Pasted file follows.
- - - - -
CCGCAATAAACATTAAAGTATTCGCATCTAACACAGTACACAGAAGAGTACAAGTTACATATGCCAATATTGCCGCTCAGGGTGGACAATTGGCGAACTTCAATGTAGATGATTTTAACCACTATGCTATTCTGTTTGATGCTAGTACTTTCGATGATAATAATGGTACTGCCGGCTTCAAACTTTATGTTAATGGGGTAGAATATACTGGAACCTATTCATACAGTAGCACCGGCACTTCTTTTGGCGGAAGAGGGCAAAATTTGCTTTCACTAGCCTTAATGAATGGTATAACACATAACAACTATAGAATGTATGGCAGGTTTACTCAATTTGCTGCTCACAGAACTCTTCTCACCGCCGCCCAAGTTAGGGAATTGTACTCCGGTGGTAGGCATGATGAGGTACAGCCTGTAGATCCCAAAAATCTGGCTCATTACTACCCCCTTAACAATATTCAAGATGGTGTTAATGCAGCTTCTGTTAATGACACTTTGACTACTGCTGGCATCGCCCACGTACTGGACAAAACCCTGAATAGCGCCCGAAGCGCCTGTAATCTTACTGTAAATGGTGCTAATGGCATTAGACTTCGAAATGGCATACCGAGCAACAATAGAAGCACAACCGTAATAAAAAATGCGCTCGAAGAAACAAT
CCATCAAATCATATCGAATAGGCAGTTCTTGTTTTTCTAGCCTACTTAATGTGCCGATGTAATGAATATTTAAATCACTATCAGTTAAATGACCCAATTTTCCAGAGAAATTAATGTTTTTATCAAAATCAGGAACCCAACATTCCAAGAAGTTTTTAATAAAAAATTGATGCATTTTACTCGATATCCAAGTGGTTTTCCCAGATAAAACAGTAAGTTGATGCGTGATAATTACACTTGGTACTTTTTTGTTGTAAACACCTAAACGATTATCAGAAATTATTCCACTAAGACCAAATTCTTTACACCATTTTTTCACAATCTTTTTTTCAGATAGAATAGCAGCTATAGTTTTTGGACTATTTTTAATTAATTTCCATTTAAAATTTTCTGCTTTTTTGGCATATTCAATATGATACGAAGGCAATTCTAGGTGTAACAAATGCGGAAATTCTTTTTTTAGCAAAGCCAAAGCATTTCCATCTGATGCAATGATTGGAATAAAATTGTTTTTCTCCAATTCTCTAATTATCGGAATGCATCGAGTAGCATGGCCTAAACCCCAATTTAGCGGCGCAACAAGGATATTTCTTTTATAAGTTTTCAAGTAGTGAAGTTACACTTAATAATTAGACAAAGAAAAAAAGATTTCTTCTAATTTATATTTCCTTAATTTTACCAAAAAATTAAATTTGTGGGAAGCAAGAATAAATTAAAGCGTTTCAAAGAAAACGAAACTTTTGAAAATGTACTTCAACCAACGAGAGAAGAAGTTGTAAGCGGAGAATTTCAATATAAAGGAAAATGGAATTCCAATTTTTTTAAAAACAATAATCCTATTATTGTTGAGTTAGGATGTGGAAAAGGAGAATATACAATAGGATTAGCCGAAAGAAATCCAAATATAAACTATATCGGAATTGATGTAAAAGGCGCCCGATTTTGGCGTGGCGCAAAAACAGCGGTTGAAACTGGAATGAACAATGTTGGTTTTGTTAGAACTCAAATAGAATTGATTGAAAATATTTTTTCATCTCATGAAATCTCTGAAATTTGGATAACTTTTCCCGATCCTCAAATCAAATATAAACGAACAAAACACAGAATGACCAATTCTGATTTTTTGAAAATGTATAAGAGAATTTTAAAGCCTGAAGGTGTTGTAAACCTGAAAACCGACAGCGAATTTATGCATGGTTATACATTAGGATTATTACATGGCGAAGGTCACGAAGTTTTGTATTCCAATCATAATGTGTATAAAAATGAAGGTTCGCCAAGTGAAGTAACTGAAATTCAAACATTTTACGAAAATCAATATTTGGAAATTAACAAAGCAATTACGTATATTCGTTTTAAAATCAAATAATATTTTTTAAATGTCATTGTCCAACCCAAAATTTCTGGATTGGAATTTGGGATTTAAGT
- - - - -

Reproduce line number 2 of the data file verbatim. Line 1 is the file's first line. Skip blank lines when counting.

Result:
CCATCAAATCATATCGAATAGGCAGTTCTTGTTTTTCTAGCCTACTTAATGTGCCGATGTAATGAATATTTAAATCACTATCAGTTAAATGACCCAATTTTCCAGAGAAATTAATGTTTTTATCAAAATCAGGAACCCAACATTCCAAGAAGTTTTTAATAAAAAATTGATGCATTTTACTCGATATCCAAGTGGTTTTCCCAGATAAAACAGTAAGTTGATGCGTGATAATTACACTTGGTACTTTTTTGTTGTAAACACCTAAACGATTATCAGAAATTATTCCACTAAGACCAAATTCTTTACACCATTTTTTCACAATCTTTTTTTCAGATAGAATAGCAGCTATAGTTTTTGGACTATTTTTAATTAATTTCCATTTAAAATTTTCTGCTTTTTTGGCATATTCAATATGATACGAAGGCAATTCTAGGTGTAACAAATGCGGAAATTCTTTTTTTAGCAAAGCCAAAGCATTTCCATCTGATGCAATGATTGGAATAAAATTGTTTTTCTCCAATTCTCTAATTATCGGAATGCATCGAGTAGCATGGCCTAAACCCCAATTTAGCGGCGCAACAAGGATATTTCTTTTATAAGTTTTCAAGTAGTGAAGTTACACTTAATAATTAGACAAAGAAAAAAAGATTTCTTCTAATTTATATTTCCTTAATTTTACCAAAAAATTAAATTTGTGGGAAGCAAGAATAAATTAAAGCGTTTCAAAGAAAACGAAACTTTTGAAAATGTACTTCAACCAACGAGAGAAGAAGTTGTAAGCGGAGAATTTCAATATAAAGGAAAATGGAATTCCAATTTTTTTAAAAACAATAATCCTATTATTGTTGAGTTAGGATGTGGAAAAGGAGAATATACAATAGGATTAGCCGAAAGAAATCCAAATATAAACTATATCGGAATTGATGTAAAAGGCGCCCGATTTTGGCGTGGCGCAAAAACAGCGGTTGAAACTGGAATGAACAATGTTGGTTTTGTTAGAACTCAAATAGAATTGATTGAAAATATTTTTTCATCTCATGAAATCTCTGAAATTTGGATAACTTTTCCCGATCCTCAAATCAAATATAAACGAACAAAACACAGAATGACCAATTCTGATTTTTTGAAAATGTATAAGAGAATTTTAAAGCCTGAAGGTGTTGTAAACCTGAAAACCGACAGCGAATTTATGCATGGTTATACATTAGGATTATTACATGGCGAAGGTCACGAAGTTTTGTATTCCAATCATAATGTGTATAAAAATGAAGGTTCGCCAAGTGAAGTAACTGAAATTCAAACATTTTACGAAAATCAATATTTGGAAATTAACAAAGCAATTACGTATATTCGTTTTAAAATCAAATAATATTTTTTAAATGTCATTGTCCAACCCAAAATTTCTGGATTGGAATTTGGGATTTAAGT